The committee therefore recognizes and appreciates the difficulties faced by NASA in tracking and measuring progress in this diverse and expanding research landscape. The committee was faced with collecting several data sets, each one useful and limited in its own way in generating a measure of progress, and combining those data sets into a general impression of progress in space life and physical science research. Each of these measures of progress is considered within the context of the entire space life and physical science research portfolio, with a recognition of each measure’s limitations.
2.2 NASA BUDGET AND FUNDING ENVIRONMENT SINCE THE 2011 SPACE LIFE AND PHYSICAL SCIENCES DECADAL SURVEY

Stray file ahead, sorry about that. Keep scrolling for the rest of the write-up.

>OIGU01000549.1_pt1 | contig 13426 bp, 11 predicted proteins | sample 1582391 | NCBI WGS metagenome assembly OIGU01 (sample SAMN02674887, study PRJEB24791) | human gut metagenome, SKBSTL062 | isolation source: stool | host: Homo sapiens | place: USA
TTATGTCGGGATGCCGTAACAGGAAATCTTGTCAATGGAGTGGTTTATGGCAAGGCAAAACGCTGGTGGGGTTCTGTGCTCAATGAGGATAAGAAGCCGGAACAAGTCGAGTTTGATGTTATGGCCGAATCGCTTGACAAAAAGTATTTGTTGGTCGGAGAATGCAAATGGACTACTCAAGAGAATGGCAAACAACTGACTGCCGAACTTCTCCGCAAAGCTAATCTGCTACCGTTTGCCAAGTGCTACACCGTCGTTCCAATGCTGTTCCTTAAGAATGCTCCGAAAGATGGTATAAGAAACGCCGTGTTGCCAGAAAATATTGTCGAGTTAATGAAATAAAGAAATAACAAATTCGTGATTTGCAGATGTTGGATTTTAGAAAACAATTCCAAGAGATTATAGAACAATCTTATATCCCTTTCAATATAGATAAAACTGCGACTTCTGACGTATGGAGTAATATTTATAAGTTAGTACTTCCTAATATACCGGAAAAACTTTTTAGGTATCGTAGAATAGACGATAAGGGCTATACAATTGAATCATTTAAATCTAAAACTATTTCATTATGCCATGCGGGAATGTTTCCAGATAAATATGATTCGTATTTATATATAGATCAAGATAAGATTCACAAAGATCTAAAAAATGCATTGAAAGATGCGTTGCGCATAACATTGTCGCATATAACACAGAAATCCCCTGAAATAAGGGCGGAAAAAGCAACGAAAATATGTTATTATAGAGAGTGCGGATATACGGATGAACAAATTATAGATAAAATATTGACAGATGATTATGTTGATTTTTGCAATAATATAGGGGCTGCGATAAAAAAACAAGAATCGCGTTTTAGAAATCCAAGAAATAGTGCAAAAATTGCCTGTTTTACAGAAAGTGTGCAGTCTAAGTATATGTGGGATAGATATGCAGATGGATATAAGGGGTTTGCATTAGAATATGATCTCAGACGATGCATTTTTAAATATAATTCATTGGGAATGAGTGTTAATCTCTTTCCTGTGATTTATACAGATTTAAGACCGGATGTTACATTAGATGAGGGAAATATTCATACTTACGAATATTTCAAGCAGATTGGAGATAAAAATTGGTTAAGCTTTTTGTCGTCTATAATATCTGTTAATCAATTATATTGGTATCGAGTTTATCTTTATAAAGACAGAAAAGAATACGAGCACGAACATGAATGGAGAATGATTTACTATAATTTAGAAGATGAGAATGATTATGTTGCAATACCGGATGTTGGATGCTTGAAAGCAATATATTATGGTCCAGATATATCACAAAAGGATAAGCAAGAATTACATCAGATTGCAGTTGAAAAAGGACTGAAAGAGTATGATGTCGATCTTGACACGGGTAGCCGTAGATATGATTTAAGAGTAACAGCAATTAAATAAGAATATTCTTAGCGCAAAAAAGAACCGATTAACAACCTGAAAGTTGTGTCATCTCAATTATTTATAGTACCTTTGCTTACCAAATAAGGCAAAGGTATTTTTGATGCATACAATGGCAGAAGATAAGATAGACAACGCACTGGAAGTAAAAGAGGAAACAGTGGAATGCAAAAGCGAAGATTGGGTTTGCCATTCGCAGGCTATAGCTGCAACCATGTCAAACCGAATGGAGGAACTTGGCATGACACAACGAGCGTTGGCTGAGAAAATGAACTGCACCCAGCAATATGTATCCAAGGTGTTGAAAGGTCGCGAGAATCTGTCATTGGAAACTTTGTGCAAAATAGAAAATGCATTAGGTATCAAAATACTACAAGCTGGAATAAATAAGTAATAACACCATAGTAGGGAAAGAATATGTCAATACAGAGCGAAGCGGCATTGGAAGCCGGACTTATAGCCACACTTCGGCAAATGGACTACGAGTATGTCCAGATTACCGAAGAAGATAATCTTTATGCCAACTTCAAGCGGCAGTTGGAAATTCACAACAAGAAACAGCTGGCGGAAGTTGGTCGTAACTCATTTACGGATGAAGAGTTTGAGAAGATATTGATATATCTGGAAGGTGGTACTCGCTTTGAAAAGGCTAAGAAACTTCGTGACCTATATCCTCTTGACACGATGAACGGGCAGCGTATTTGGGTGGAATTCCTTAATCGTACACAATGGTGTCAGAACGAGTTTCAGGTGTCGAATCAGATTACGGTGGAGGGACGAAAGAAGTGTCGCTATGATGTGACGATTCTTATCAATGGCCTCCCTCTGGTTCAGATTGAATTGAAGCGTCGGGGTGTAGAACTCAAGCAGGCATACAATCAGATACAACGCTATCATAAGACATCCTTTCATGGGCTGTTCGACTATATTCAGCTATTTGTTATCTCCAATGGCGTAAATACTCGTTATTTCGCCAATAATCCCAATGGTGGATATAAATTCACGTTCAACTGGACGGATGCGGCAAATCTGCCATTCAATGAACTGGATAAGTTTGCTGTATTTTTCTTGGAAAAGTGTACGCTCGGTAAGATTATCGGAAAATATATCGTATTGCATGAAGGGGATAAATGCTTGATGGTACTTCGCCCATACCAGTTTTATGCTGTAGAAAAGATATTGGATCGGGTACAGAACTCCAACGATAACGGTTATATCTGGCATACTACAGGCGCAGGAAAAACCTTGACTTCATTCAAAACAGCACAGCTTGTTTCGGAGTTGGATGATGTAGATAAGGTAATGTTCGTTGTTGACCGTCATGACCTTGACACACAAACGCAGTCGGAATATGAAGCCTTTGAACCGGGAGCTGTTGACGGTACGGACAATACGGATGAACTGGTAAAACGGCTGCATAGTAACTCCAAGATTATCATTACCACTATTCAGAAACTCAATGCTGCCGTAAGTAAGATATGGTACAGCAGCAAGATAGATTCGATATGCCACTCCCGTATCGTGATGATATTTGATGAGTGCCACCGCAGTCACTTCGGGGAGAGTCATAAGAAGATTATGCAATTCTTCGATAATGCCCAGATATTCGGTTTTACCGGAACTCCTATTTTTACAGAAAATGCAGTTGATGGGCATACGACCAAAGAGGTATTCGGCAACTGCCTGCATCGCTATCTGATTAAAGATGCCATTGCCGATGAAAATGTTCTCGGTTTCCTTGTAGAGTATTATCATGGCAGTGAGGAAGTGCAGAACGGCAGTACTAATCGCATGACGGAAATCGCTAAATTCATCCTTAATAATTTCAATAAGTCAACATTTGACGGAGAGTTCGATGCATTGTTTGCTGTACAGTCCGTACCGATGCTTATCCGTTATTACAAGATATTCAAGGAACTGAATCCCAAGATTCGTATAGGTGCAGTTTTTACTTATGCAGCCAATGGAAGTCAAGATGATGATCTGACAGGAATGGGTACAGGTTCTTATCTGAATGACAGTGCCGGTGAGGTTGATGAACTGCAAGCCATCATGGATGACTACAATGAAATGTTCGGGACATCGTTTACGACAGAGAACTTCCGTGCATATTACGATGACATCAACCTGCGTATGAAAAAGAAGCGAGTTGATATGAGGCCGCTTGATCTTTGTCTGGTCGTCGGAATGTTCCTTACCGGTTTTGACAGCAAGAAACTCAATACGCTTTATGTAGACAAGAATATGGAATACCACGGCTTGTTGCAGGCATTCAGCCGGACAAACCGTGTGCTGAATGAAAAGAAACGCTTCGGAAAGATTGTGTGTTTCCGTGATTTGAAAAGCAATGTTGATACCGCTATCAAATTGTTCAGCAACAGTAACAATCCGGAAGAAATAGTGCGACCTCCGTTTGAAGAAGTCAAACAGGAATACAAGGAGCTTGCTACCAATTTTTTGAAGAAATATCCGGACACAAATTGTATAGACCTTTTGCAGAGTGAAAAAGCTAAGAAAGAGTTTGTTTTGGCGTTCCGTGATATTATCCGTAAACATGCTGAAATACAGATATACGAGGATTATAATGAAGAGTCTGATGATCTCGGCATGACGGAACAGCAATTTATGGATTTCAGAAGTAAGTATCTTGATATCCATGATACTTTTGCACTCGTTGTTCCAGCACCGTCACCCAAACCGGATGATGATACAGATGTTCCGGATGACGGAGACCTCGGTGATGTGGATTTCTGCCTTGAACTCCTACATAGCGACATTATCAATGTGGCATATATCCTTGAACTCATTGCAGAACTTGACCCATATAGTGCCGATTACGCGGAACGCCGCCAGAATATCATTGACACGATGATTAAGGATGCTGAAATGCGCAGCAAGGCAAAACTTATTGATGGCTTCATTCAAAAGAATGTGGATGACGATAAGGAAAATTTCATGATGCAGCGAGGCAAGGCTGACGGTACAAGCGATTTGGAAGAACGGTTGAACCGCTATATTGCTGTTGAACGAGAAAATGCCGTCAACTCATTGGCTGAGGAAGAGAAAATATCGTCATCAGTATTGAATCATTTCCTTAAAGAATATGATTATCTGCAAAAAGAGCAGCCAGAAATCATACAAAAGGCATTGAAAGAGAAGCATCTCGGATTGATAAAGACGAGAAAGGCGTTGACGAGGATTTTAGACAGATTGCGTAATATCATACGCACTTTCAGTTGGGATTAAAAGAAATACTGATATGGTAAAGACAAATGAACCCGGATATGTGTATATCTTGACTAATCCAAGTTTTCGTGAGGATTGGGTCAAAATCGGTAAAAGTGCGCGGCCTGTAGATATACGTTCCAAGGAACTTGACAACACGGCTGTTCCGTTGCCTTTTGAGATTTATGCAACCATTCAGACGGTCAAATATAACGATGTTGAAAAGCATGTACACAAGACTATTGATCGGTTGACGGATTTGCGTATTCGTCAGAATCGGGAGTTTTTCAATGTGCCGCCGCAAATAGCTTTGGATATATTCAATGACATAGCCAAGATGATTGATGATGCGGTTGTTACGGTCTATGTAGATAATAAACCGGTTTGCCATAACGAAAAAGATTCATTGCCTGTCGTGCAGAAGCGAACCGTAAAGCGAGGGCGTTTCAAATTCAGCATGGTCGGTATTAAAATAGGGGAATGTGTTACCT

One measure of commitment to space life and physical sciences is the overall NASA programmatic budget associated with microgravity science. For a top level assessment, the committee extracted the highest-priority recommendations from Table 13.1 of the decadal survey5 and then updated the table with current funding information in order to develop an impression of budgets and tasks in the relevant aspects of space life and physical sciences within NASA. This budget information was also considered in the context of the availability of science missions to the ISS. At the next level, the Space Life and Physical Sciences Research and Applications Division Task Book6 (referred to hereafter as the Task Book) was consulted for information on the numbers of principal investigators (PIs) and tasks, to evaluate trends over the past decade and within that larger budgetary and operations context. As a related measure, the numbers of proposal solicitations and selections within HEOMD were collated and compared annually. Then actual NASA budgets for external science grants were calculated. Finally, the committee attempted to collate the broader inputs and outputs throughout the agency that contributed to specific recommendations in the 2011 decadal survey. The committee recognizes that these measures are but one means of assessing progress in space life and physical sciences and, therefore, in Chapter 3 delves into the science outputs from the programs as another measure.